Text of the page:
When I reached the pond, I immediately saw a large swirl near the bank close to me. In my head I thought, "Well that couldn't have been a bass. Maybe a turtle or a catfish or something." To be honest, I don't know what that bog swirl was, but now I think it was probably one of the resident piglet bass with whom I have come to form a love-hate relationship. That day I saw multiple very large bass around the pond and I was in no way prepared for that.
Using the flies and gear I had with me, I did land a lot of healthy sunfish that day. However, even while I was catching these fish, I was already plotting a return with appropriate gear to try and tangle with one of these green beasts cruising the shorelines.
The return to the pond happened a week later on another stellar late September morning. I brought the same 3wt as the first trip...but also a 9' 7wt to throw serious meaty flies in hopes of hooking one of those bass. Remember how I said it was a wall of brush that had to be navigated to reach the water? Here's some pictorial evidence of just how overgrown the trek to this little body of water was that fall.
Starting off that morning, I fished a deer hair mouse and quickly found some willing rodent eaters. I landed a few smaller bass, then had a large shadow chase down my mouse only to refuse the meal at the last second. To say I was deflated would be a massive understatement. I could see the fish coming hard at the mouse, kept it moving, and was mentally prepared for the eat...only to have it not happen.
Later that morning I had switched from the mouse to a large single hook streamer in a sunfish color pattern. The morning was drawing to a close and my hopes of a big bite were fading when I saw a pair of shadows closing on my streamer from behind. I never felt a thing, I only saw the white insides of a mouth opening briefly and seeing my mostly yellow streamer disappear. I strip set and my 7wt buckled with the fish diving head first into a woody blow down. The fight was over quickly and I lost. The fish wrapped me around wood and broke me off in seconds. My ass was kicked.
In the spring of 2017 I returned and had some better luck on the resident bass of this little woodland pond. The only problem, I never hooked one of the really solid fish. As usual, the bigger fish were highly visible along the shores of the pond but I got refusal after refusal. I was starting to feel like I had missed my only chance to land one of the bruisers when that fish wrapped me in wood the fall before.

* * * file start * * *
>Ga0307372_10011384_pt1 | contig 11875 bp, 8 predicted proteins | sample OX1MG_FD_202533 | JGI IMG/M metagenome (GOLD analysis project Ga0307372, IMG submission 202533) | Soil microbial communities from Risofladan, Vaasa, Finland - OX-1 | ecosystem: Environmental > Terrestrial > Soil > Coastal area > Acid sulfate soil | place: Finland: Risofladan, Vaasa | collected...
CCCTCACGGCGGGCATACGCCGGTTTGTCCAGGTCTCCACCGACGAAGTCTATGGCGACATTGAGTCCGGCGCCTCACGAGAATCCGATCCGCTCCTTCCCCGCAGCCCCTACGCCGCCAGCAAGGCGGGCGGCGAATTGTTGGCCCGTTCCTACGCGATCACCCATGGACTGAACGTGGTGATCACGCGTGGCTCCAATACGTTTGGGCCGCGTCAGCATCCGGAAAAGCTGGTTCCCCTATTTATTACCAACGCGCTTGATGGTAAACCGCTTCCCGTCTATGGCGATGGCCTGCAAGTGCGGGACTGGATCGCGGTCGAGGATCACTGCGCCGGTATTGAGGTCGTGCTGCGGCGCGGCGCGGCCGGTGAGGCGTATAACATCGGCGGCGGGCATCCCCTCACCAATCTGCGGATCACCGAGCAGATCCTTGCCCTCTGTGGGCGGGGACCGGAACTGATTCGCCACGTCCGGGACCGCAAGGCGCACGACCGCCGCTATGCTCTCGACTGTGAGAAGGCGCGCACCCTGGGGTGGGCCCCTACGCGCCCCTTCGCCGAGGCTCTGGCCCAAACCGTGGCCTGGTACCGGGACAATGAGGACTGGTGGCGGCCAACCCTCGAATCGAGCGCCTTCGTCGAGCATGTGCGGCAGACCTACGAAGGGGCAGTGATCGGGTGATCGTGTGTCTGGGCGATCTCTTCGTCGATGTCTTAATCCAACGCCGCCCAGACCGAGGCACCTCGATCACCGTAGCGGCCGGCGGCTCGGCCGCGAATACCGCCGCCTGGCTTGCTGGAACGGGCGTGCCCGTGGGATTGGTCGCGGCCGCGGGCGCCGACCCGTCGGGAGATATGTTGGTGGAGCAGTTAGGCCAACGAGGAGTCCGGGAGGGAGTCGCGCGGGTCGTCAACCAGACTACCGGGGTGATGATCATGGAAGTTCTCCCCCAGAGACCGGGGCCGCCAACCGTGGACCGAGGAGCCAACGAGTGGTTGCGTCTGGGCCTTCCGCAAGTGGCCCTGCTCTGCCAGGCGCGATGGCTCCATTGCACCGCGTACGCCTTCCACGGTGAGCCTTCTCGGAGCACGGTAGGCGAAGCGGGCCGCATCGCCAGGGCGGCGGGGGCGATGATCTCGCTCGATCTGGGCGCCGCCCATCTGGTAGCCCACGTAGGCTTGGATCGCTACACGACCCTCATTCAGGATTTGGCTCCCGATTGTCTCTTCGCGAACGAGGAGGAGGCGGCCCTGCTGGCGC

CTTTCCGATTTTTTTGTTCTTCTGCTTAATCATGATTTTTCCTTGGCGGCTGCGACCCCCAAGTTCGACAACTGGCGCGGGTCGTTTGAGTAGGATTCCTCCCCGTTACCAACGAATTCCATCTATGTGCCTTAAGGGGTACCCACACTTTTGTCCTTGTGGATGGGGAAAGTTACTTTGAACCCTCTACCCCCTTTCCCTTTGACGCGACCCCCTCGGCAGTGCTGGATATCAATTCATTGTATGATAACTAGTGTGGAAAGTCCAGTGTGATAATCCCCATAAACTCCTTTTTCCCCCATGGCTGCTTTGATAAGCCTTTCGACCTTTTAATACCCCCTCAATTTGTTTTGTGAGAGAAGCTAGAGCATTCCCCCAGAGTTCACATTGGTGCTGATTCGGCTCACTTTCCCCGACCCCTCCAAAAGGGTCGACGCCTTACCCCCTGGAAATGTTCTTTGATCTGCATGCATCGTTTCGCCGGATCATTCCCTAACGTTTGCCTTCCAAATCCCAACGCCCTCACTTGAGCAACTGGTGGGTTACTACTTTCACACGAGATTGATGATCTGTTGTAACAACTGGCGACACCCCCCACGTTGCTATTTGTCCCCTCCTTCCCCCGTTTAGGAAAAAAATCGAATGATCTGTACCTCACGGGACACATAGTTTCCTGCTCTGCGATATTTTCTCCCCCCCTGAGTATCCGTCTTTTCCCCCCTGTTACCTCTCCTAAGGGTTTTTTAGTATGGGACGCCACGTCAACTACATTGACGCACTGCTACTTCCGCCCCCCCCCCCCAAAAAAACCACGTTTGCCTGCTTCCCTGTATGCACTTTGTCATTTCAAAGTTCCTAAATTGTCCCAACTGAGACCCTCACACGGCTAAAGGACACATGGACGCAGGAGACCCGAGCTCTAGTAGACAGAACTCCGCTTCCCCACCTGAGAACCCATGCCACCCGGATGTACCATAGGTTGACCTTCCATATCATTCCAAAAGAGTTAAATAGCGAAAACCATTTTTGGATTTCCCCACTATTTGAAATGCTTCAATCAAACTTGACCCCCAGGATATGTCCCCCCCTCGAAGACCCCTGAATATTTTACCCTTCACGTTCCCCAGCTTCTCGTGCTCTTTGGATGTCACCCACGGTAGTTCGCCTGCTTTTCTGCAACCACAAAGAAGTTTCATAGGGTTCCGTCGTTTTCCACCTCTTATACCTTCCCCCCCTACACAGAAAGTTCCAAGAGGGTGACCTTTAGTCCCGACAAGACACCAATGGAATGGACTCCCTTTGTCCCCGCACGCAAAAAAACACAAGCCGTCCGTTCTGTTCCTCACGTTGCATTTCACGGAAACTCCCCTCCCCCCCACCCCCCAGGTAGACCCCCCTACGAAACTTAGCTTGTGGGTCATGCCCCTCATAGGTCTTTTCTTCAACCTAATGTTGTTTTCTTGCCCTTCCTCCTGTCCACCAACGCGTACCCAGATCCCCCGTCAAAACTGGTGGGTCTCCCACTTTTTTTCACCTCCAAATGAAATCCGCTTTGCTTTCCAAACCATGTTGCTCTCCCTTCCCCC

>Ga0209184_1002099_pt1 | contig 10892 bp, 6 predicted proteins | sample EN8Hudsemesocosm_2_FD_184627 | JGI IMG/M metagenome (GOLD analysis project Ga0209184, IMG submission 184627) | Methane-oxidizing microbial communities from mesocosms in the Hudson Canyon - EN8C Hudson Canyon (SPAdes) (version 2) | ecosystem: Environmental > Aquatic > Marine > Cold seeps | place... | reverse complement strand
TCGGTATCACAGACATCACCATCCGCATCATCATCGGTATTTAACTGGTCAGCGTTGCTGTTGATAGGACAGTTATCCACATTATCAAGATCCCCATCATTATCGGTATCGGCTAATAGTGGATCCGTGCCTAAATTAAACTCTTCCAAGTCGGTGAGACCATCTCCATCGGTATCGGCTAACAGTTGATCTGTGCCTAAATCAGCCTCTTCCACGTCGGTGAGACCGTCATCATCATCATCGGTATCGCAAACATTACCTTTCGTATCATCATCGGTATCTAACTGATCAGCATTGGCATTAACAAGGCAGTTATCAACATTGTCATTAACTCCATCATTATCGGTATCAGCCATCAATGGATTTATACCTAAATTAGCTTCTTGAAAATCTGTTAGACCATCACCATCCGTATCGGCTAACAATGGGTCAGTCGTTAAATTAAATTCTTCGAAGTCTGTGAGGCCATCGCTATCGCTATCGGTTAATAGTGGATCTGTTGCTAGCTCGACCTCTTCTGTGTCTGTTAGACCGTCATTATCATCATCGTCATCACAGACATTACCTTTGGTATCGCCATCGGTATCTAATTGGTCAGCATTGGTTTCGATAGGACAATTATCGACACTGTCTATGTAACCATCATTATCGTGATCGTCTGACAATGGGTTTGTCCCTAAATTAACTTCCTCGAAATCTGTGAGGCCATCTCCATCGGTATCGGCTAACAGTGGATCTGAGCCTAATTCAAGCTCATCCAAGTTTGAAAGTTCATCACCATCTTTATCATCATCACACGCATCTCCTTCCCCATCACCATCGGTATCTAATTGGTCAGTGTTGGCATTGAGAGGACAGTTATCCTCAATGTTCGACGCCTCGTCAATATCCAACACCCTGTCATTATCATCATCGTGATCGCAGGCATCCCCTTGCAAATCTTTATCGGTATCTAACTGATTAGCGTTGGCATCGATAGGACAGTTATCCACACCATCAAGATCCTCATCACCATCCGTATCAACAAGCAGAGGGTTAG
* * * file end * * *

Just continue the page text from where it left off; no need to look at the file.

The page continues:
This winter and early spring has been particularly brutal for fishing in SE Ohio. Heavy rains, high winds, even intermittent snow has made the fishing and the water conditions very difficult. I made a couple of short trips back to the wilderness pond only to find skittish bass and willing redears. I managed a few bass, but they were all small. Sure, I spotted a few big bass, but they were so skittish that landing a weightless streamer within 5' of them from 40+ feet away spooked them off for deeper water.
During the past week, I finally had a feeling that water conditions were going to allow better fishing because the overnight low temperatures were steadily climbing. This had to make fish more active and aggressive, I hoped. I returned to the pond after work on Thursday night with hopes to turn my luck around here. The redears were again willing to eat a well-placed dry fly, but the bass were still not cooperating. Near dark, things changed dramatically. I had switched to an articulated streamer imitating a sunfish when I made a mid-length cast from a beaver lodge along some heavy cover near the shore. The take was violent, hard, and I strip-set hard. There was plenty of cover nearby for the bass to dive into, but I gave the fish no line and hoped the 12lb Trilene Big Game tippet would hold. The fight was actually short and I got my hand in its jaws when the fish was still pretty green, and it thrashed my thumb pretty hard. Finally, though, I had victory over one of the behemoths of this little secluded pond.
My personal best largemouth had been 21", a fish that I landed a little less than a year ago in a different public pond in the area. This fish went 22.5", eclipsing my personal best. Late last fall I had purchased a new streamer rod, a Moonshine Outcast 9' 6wt, and this was just the second fish I have landed on the new rig. The rod has performed great and had plenty of backbone to keep this fish from getting me into trouble. What a way to break in a new rod! I didn't even attempt another cast that night. I released the big girl back to her haunt and headed for the car satisfied. Until next time, Miss Piggy.